About Michael Czinkota

Professor of International Marketing, Business and Trade at Georgetown University, Washington, DC, U.S. and University of Kent, Canterbury, UK - http://www.faculty.msb.edu/index.htm http://www.twitter.com/#!/michaelczinkota http://www.facebook.com/169628456631

Professor Michael Czinkota’s Blog is One of the 25 Most Influential Entrepreneur Websites of 2020

Every year, Sparpedia runs campaigns that honor the most outstanding blogs in its specialized field. This year, the platform carefully selected the websites that offer the most insightful discussions, coverages, and features that help businesses become better. I am honored to have my blog chosen by Sparpedia as one of the 25 most influential entrepreneur websites of 2020.


Sparpedia is a platform that makes it as easy for merchants as possible to get great savings, as they understand that those who do not have as much experience with e-commerce may find it difficult. 

You can find the full list of other entrepreneur websites here: https://sparpedia.dk/toplists/25-most-influential-entrepreneur-websites-of-2020/

COVID-19 Public Health Alert: Case Being Treated at MedStar Georgetown University Hospital

This is a message from Dr. Vince WinklerPrins, Georgetown University Chief Public Health Officer on March 9, 2020.

Dear Members of the Georgetown Community,

As you may know, DC Health has announced the District’s first presumptive positive case of coronavirus disease 2019 (COVID-19). We have learned that our clinical partner, MedStar Georgetown University Hospital (MGUH), is caring for a patient who has been diagnosed through laboratory and clinical assessment for the COVID-19 virus. The care is being directed by a specialized team of clinicians trained to treat patients with a variety of communicable diseases.

DC Health is coordinating closely with MGUH, where the patient is currently being treated and all infection control protocols are fully implemented. This includes measures that ensure patient isolation, the use of protective equipment and the deployment of infection control and sterilization measures.

While no one in the Georgetown community has tested positive for COVID-19, MGUH is working closely with the CDC and DC Health and following all CDC protocols for patients and any staff and medical students who may have been impacted. Their health and safety is our top priority.  

Since January, Georgetown University has convened regular leadership meetings on this issue, activated an Emergency Response Team and has coordinated closely with DC Health, colleagues at MGUH and higher education partners. We have sent regular updates to the community, all of which are posted on an informational website along with other resources for our community.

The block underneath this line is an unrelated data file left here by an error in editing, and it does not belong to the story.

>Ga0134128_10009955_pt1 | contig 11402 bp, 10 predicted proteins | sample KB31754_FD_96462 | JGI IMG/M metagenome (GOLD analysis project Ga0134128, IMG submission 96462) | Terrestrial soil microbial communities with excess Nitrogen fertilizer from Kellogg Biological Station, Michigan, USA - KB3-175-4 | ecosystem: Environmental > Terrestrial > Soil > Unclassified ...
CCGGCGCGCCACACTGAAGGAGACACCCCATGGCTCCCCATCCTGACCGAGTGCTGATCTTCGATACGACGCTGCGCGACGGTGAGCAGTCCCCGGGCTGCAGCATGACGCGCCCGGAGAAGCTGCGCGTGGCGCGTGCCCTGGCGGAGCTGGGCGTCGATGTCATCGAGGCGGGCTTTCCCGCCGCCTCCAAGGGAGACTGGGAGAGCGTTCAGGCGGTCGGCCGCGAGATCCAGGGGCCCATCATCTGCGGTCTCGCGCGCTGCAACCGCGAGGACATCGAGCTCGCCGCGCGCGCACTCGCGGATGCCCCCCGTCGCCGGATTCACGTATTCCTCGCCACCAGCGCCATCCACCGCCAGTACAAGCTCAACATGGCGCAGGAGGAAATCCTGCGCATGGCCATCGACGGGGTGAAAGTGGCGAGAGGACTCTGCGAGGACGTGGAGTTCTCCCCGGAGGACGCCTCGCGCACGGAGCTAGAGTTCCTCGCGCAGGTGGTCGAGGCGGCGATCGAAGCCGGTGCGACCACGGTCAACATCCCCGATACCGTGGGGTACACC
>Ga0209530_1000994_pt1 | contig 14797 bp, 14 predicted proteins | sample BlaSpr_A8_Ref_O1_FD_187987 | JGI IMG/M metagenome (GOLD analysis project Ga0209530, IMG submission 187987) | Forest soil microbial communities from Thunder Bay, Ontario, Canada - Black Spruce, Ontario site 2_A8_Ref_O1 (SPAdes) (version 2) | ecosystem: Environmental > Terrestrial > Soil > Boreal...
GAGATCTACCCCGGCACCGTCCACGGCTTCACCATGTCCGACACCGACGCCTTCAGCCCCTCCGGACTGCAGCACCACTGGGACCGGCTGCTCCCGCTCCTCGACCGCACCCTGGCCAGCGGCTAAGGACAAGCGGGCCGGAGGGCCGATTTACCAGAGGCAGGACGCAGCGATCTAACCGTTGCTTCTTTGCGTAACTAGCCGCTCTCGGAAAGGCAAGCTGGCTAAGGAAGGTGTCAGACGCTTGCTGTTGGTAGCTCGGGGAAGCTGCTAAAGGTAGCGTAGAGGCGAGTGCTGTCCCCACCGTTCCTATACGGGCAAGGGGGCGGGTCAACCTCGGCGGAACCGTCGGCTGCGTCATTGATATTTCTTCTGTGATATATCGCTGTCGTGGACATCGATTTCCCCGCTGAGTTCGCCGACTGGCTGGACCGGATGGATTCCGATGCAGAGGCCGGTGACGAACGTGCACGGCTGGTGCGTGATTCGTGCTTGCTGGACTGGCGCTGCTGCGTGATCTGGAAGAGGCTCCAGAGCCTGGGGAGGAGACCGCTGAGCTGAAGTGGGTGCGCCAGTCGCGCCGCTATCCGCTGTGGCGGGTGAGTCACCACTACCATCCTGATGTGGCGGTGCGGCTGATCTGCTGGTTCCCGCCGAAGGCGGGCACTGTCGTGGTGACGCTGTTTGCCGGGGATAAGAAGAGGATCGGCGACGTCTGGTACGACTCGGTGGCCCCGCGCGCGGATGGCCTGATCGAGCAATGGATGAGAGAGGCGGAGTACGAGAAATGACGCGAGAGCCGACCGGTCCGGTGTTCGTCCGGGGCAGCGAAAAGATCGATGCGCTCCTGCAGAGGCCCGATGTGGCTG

We will continue to provide regular updates as we take additional measures to ensure the health and safety of our students, faculty, and staff. Earlier this week, all of our faculty members and academic staff were given resources on how to prepare for instructional continuity in the event we need to move to an online teaching environment.

We recognize this announcement may cause great concern and anxiety for members of our community. We encourage anyone who might need support to reach out to university resources, including the Office of Campus Ministry, Counseling and Psychiatric Services (CAPS) and Faculty and Staff Assistance Program (FSAP)

As we have shared previously, the CDC and DC Health recommend the best way to prevent the spread of COVID-19 is to:

  • Wash hands with soap and water for at least 20 seconds multiple times a day. An alcohol-based hand sanitizer can be used if soap and water are not available;
  • Avoid touching eyes, nose and mouth with unwashed hands;
  • Avoid close contact with people who are sick;
  • Stay home when feeling sick;
  • Cover your cough or sneeze with a tissue, then throw the tissue in the trash;
  • Clean and disinfect frequently touched objects and surfaces.

We will continue to evaluate the situation on a daily basis and update you as needed. Please be aware that we are working in a rapidly changing environment, and we may need to amend our policies on short notice.

You can find all university updates, answers to frequently asked questions and other resources related to coronavirus on the Georgetown University website.

Sincerely,

Vince WinklerPrins, MD, FAAFP

Chief Public Health Officer

The Coronavirus: A New Risk of Trade

Over the past three generations, analyses of trade have indicated that speed of innovation and change is supportive of improved living standards. Growth of a country’s international trade has typically been more rapid than growth of the domestic economy.